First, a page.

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Re: [VE][64] document type does not allow element "TFOOT" here

From: Lou King <lking@knob.com>
Date: Wed, 06 Jan 2010 14:33:35 -0500
Message-ID: <4B44E58F.7000004@knob.com>
To: www-validator@w3.org
CC: David Peabody <DavidP@smdi.com>

Jukka K. Korpela wrote, On 1/6/2010 1:36 PM:
> Dag-Erling Smørgrav wrote:
>> "David Peabody" <DavidP@smdi.com> writes:
>>> The only method we have found to overcome this validation error is to
>>> place the table footer <tfoot> between the table header <thead> and
>>> the table body <tbody> in the HTML code.
>> Correct.
> Not correct. You can omit the <tfoot> element. It is not obligatory at
> all, in any HTML DTD. This is the best approach in practice. What you do
> otherwise depends on the content and structure, which was not disclosed
> - and it's not a validation issue.
>>> Unfortunately, this configuration is not Section 508 Compliant as per
>>> U.S. Government regulations concerning electronic data accessibility.
>>> When the disabled user employs their screen reader to “listen” to the
>>> site they hear the table’s title and/or column heads first <thead>
>>> and then the table’s source and footnotes <tfoot> before the table’s
>>> main data <tbody>.

Unfortunately all of this discussion does not address David's (OP) real 
problem. As a U.S. Government contractor (I'm guessing) he needs to 
comply with all sorts of BS, including "Section 508" and I'm sure a 
requirement to write W3C compliant HTML; which it is obvious he can't do 
both. The suggestions that he not use <tfoot> may not be a contractual 

With luck he has a technical contract monitor that he can present the 
information here and in the standard to, that will know enough to see 
the problem and give David a waver (one way or the other). Or accept one 
of the alternate suggestions.

>> That's a bug in the web client.
> No, it is a feature. Such behavior might be undesirable, but it does not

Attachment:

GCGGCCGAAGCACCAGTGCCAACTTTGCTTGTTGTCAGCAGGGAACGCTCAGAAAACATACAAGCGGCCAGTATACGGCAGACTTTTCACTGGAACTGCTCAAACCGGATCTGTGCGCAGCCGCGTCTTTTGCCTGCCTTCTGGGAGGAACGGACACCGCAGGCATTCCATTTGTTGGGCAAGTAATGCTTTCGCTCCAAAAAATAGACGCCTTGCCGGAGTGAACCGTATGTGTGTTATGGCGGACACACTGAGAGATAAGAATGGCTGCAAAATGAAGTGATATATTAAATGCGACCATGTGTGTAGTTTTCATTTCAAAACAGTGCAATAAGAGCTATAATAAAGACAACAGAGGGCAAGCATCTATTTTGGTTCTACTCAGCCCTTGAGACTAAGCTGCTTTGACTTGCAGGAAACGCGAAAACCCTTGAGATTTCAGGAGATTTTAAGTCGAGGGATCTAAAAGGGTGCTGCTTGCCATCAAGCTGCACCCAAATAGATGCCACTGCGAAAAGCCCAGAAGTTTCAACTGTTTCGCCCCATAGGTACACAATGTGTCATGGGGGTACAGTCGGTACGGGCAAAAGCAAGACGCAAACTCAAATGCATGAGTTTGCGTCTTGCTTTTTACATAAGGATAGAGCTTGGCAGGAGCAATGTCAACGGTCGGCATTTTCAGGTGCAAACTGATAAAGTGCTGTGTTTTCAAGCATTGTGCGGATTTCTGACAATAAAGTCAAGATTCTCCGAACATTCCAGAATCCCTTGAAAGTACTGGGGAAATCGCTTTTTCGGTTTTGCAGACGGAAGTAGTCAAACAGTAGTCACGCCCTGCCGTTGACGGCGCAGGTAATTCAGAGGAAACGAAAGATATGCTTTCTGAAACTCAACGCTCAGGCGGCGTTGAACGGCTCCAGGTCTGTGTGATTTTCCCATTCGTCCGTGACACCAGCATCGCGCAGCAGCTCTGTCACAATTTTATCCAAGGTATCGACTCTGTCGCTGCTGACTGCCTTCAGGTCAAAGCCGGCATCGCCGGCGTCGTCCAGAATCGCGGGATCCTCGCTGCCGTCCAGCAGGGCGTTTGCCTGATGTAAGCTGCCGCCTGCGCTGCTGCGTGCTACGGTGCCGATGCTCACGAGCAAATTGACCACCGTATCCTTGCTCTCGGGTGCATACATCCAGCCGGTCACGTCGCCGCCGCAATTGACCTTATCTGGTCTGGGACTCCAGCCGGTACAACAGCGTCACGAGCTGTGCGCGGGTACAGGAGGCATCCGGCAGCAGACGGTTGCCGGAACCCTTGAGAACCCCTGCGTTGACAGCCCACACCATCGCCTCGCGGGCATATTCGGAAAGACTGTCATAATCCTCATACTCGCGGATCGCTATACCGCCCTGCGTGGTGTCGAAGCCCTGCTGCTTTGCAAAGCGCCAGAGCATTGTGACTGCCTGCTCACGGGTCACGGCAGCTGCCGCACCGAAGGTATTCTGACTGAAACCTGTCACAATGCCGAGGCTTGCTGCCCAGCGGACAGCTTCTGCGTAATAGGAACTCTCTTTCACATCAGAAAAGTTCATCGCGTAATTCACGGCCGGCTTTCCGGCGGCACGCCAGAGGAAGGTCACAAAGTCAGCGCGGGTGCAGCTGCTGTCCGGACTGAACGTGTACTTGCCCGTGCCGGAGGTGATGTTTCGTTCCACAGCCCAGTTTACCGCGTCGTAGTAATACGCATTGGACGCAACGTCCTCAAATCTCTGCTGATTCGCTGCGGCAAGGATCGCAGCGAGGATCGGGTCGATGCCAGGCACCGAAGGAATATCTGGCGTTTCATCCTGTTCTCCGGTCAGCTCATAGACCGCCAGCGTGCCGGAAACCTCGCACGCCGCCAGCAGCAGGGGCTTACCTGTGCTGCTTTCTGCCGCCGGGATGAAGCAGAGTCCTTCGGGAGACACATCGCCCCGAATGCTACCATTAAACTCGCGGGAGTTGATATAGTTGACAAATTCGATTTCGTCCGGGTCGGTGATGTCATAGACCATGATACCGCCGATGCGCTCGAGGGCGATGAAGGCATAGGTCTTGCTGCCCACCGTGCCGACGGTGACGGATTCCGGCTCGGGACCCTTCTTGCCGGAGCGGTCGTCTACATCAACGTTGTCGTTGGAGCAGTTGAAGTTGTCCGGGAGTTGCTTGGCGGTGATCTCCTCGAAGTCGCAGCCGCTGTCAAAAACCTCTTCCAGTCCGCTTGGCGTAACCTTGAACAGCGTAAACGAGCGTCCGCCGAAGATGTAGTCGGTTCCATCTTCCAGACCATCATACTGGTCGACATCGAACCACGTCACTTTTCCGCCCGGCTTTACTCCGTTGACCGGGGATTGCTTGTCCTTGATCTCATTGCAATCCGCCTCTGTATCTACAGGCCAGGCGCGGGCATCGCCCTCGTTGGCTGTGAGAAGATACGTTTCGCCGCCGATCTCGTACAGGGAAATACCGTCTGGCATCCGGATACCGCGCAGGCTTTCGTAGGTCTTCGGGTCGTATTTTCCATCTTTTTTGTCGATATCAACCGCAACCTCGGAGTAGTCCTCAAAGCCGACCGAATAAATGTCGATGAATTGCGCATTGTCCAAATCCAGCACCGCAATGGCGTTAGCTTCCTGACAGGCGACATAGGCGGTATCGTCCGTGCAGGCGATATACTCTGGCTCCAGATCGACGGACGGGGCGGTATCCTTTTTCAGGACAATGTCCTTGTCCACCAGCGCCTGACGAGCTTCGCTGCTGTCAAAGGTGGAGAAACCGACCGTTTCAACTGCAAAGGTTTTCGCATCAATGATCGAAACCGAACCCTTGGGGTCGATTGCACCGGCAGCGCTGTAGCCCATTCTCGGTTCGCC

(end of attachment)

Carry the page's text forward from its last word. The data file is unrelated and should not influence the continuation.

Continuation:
> violate HTML specifications.
>>> Does the W3C have suggestions or can they alter their testing methods
>>> to discourage this <tfoot> placement because it interferes with
>>> disabled users’ accessibility?
>> The placement of tfoot between thead and tbody is intentional.
> Perhaps, but it's irrelevant in validation. Validation is about what the
> DTD says, not about why it says so.
>> It makes it easier for clients to display long tables on paged media
>> (provided the table is explicitly sized).
> Theoretically perhaps. Popular browsers do a lousy job in pagination of
> pages containing tables, and if they will be improved, let's hope they
> concentrate on important things (like not breaking a table row across
> pages), instead of the rather minor <tfoot> issue.
> Let me elaborate on the suggestion of omitting <tfoot>, even though it
> is not really about validation - it does however give some reasons to
> avoid the validation problem in a simple manner.
> The <tfoot> element's meaning was never defined in a useful way - it's
> just "table footer", whatever _that_ means, and "the table head and
> table foot should contain information about the table's columns". Why
> would such information be given in a _footer_? Perhaps the footer is
> supposed to repeat the information that has been give in the header, to
> ease reading the table from the bottom row upwards? Perhaps it's
> supposed to say something else. The HTML specifications contain no
> example of <tfoot>, except extremely abstractly:
> <TR> ...footer information...
> </TFOOT>
> Whatever you wish to say in <tfoot> is most probably better said
> a) before the table, in a separate block, or
> b) in the table caption
> c) in the <thead> element
> d) after the table, in a separate block
> e) on the right of the table, placed there with CSS and marked up as in
> case a or b.
> None of these approaches causes the validation issue, and you can select
> between them according to the type of information and its role.

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Received on Wednesday, 6 January 2010 19:34:23 UTC

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